Cal Poly animal science graduate Garret Guenther was awarded the John Clark Student Fellowship for his presentation on “Development of methods for the production of transgenic quail expressing an E. coli phytase gene.”
The research for the presentation was conducted by Guenther, animal science professors Dr. Dan Peterson and Dr. Liz Koutsos, animal science graduate Lauren Hylle and Iowa State University assistant professor Dr. Chad Stahl.
“Garret was hired to work on this research project shortly after Dr. Koutsos and I received funding to pursue it,” Peterson said. “Garret was a student in my animal science 403 class, and I knew he had the aptitude and drive to be a valuable member of our team.”
As soon as Guenther began work on the project, he knew that he wanted to work on it further and bring as much of his own knowledge to it.
“I was interested and was fortunate enough to work with (Peterson and Koutsos),” he said. “This started as a project I would work on and turned into my senior project.”
Once the presentation was finished, Guenther brought it to the Fifth Transgenic Animal Research Conference in August. The conference is organized by the University of California, Davis biotechnology program, and is internationally known. Academic and industry researchers, leaders in the biotechnology field and government regulators from the United States, Canada and Australia attend each year.
This was the first year that the John Clark fellowship was offered and Guenther was the only undergraduate student presenting.
“The competition was very formidable,” Peterson said. “There were graduate students from many top universities who were presenting first-rate work.”
Guenther said it was a bit overwhelming to hear he was the only undergraduate.
“I wasn’t aware of it at the start, but after I was informed, I didn’t think I had a chance,” he said.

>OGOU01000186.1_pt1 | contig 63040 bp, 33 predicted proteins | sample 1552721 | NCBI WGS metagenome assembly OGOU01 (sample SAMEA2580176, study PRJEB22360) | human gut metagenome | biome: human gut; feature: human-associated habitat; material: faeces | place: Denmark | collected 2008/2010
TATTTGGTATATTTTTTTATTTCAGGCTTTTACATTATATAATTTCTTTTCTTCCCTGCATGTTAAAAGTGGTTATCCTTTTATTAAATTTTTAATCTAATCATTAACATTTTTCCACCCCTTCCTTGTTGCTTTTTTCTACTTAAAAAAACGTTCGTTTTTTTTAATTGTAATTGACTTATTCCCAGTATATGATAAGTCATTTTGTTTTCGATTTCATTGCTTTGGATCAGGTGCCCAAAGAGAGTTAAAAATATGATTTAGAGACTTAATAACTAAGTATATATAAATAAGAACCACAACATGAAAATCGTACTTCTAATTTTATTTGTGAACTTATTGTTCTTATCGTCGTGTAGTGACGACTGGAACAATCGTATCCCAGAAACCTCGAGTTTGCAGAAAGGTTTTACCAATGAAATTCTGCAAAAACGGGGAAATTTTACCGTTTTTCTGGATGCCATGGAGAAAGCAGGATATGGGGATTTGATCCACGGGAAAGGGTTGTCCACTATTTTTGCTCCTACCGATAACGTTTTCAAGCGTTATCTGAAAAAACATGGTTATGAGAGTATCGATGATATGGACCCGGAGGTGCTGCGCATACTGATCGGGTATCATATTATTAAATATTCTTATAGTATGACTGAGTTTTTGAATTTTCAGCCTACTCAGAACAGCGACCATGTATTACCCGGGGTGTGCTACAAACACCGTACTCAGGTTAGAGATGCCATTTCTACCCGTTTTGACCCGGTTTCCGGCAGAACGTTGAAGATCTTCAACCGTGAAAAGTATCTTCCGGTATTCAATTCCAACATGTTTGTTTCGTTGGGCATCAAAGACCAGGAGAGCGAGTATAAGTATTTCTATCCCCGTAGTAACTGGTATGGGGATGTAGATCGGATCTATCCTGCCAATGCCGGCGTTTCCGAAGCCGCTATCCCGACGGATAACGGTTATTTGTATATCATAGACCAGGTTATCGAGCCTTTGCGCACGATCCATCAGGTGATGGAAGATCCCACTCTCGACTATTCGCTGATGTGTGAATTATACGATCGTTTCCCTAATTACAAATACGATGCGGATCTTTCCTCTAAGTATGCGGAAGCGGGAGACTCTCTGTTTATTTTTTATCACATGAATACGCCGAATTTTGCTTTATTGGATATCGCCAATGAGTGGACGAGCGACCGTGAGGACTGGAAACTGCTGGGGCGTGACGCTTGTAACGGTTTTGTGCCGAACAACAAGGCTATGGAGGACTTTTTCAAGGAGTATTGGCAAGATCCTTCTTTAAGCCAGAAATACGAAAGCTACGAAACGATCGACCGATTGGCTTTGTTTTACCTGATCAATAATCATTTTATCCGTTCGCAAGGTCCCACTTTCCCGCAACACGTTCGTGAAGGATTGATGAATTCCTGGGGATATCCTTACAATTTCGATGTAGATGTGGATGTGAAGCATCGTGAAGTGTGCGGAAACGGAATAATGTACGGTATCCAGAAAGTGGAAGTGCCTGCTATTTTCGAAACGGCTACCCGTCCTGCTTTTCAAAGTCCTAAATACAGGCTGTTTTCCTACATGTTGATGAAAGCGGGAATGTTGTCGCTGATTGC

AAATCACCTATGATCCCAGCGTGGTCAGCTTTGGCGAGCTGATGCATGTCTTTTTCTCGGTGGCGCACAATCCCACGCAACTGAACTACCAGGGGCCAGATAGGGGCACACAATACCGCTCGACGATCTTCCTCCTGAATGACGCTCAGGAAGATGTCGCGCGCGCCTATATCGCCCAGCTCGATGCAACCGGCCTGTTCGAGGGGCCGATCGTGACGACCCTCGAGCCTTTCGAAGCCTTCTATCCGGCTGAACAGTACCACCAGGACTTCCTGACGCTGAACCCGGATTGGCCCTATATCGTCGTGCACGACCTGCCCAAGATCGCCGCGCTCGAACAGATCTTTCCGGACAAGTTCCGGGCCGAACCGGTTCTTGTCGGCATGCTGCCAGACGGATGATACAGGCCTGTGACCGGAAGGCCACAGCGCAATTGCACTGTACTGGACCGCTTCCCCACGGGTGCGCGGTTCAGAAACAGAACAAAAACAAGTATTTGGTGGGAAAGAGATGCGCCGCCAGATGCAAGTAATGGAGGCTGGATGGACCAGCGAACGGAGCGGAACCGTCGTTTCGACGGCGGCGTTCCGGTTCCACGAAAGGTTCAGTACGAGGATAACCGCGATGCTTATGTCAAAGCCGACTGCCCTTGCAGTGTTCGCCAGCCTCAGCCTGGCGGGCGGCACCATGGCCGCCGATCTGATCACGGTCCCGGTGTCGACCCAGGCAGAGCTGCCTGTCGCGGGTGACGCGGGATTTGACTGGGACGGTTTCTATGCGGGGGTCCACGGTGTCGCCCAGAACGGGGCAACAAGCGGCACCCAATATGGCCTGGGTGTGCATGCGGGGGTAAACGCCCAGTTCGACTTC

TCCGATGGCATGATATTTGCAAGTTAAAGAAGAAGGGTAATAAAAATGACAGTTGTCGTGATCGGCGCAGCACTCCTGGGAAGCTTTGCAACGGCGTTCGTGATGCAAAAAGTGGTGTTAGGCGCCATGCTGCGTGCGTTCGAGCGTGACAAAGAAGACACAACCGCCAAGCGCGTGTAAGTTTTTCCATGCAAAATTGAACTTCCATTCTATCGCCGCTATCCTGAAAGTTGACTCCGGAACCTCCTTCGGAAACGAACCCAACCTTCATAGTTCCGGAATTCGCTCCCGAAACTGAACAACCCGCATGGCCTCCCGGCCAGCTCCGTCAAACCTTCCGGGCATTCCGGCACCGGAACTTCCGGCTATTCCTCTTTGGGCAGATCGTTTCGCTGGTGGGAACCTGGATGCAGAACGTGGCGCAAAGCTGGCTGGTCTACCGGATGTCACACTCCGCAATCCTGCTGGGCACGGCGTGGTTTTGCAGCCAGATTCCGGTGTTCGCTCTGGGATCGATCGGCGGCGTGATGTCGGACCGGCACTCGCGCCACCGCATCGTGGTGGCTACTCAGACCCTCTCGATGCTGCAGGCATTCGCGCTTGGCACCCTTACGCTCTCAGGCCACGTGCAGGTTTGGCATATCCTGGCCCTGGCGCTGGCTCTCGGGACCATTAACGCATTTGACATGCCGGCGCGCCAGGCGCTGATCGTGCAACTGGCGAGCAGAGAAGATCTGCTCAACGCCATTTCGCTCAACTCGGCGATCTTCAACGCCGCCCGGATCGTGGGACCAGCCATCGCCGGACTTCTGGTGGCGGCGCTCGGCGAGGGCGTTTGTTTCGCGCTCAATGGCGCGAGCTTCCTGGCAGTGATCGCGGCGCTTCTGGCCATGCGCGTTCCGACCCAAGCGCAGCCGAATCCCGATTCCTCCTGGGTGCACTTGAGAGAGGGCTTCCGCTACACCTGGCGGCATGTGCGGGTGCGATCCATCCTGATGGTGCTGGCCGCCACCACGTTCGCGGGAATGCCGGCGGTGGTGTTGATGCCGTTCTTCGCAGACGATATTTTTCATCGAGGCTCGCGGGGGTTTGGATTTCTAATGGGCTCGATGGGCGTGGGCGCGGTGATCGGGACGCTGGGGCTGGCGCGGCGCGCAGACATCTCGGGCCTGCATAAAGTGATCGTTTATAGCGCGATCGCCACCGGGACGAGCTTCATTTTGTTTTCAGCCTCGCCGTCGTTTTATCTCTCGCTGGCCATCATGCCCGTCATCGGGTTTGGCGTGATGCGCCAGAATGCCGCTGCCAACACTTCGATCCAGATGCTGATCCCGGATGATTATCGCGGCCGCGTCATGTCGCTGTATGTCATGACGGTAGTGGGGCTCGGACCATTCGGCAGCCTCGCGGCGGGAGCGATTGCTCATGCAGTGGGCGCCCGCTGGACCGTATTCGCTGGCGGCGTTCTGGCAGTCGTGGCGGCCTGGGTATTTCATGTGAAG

The animal science department has sent undergraduate students to graduate-dominated competitions for two years in a row, said animal science department Head Andy Thulin.
“The quality of our students is just excellent,” he said. “Most of them can do anything they want to.”
Peterson said Guenther’s schedule was strenuous while he was preparing the presentation, but it paid off.
“He was in the lab as though it was a full-time job for the better part of a year,” he said. “This is how he earned the opportunity to present his research, and it is also a major factor in why he won the award.”
Peterson and Koutsos were both pleased with the final presentation and saw it as a good representation of the research.
“The final presentation was excellent,” Peterson said. “It was a poster presentation and Garret did an excellent job explaining the rationale behind the work, as well as the technical aspects involved.”
Thulin attributed Guenther’s and other students’ success to the faculty’s ability to plan and execute projects.
“If you have a vision of excellence you get the people around you to help build a roadmap,” he said. “Our students and faculty are so creative that they just get there.”
Guenther is currently in a doctorate program for molecular biology, genetics and biochemistry at the UC Irvine. His current research is focused on HIV.